Air France pilots suspended after a mid-flight fight in the A320 cockpit

AIR FRANCE

Two Air France pilots were suspended after coming to blows in the cockpit of an Airbus A320 jetliner during a flight between Geneva and Paris, the latest safety issue to plague the airline.

The mid-air dispute occurred in June, according to a spokeswoman for the carrier who confirmed a report by La Tribune newspaper. The incident was resolved quickly, and the flight proceeded normally, the pilots are awaiting a decision by management on their “totally inappropriate behaviour.”

The carrier responded with a pledge to carry out a safety audit and beef up post-flight analyses.

Air France pilots were suspended after a mid-flight fight in the A320 cockpit

The revelation of the physical altercation comes on the heels of a report published by France’s civil aviation safety investigation authority, the Bureau d’Enquetes et d’Analyses, concluding that a series of lapses at the French arm of Air France-KLM pointed to “changes and even violations” of procedures leading to a narrowing of safety margins.

The Skyteam Alliance carrier confirmed the dispute and exchange of inappropriate gestures without further revealing the altercation’s specifics. The source of the disagreement was not readily apparent and may be either a personal reason or a professional cause, such as the co-pilot’s refusal to follow instructions.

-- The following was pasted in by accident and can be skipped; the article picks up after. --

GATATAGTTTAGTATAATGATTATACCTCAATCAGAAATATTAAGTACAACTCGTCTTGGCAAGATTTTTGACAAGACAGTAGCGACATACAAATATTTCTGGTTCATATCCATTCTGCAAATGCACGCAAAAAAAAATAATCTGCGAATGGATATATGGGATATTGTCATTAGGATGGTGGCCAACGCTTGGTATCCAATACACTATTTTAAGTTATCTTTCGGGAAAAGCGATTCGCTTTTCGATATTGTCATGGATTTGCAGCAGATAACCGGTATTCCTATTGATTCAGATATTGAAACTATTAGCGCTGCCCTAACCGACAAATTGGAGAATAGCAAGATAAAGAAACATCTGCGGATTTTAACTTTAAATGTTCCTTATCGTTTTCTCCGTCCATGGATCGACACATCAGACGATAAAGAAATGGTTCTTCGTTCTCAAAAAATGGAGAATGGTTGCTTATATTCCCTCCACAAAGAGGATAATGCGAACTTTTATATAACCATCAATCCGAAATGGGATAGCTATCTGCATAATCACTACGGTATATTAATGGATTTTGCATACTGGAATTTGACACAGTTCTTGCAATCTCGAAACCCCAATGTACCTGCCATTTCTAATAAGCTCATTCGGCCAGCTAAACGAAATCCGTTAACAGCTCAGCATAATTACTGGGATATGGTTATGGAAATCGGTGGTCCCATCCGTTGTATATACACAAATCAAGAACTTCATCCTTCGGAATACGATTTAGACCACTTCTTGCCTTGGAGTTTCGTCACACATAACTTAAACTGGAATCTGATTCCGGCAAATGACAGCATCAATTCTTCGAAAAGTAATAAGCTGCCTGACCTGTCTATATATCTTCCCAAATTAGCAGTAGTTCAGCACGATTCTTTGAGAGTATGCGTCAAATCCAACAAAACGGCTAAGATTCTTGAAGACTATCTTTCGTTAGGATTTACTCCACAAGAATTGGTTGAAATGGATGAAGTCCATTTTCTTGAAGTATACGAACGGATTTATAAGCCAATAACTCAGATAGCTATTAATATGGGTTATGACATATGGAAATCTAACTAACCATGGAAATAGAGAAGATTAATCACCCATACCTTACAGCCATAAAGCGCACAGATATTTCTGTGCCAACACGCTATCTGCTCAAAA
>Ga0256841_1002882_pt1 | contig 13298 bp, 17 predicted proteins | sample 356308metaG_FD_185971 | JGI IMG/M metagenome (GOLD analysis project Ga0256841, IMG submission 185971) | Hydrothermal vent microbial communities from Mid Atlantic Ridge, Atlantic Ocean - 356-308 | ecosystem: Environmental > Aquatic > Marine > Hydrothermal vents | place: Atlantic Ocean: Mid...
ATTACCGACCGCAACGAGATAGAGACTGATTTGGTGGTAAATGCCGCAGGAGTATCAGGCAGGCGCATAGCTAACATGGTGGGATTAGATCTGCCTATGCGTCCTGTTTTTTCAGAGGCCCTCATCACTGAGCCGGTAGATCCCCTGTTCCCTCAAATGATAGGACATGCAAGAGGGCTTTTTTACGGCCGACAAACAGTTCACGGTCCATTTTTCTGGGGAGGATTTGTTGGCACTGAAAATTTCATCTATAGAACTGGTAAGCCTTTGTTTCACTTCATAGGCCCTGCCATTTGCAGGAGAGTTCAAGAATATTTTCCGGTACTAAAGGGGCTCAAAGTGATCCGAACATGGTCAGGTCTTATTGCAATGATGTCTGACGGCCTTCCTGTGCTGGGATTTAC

In the June incident, a dispute between the pilot and co-pilot turned physical shortly after takeoff as the plane gained altitude, with the men taking each other by the collars after one possibly hit or slapped the other, according to the newspaper report.

The carrier responded with a pledge to carry out a safety audit and beef up post-flight analyses.

Cabin personnel heard a noise in the cockpit, intervened and one member spent the rest of the flight on the flight deck. The BEA said it wasn’t notified of the incident because there were no consequences for the flight.

The report centred on a December 2020 flight from Brazzaville, in the Republic of Congo, to Paris, when the crew rerouted the plane to Chad and landed after discovering a fuel leak, but didn’t cut the engine or land as soon as possible, per leak safety procedures, which could have resulted in the engine catching fire.

The report cited three similar cases between 2017 and 2022, noting that pilots seem to be acting based on what they think is the best versus established safety protocols.

The BEA in April also opened an investigation into the cause of another Air France inflight incident it called “serious.”

The crew skirted safety procedures and increased risks of a fire — midair or on landing — by not shutting down the leaking engine or opting to touch down at the closest airport, the report concluded. The aircraft landed safely.

The BEA in April also opened an investigation into the cause of another Air France inflight incident it called “serious.”

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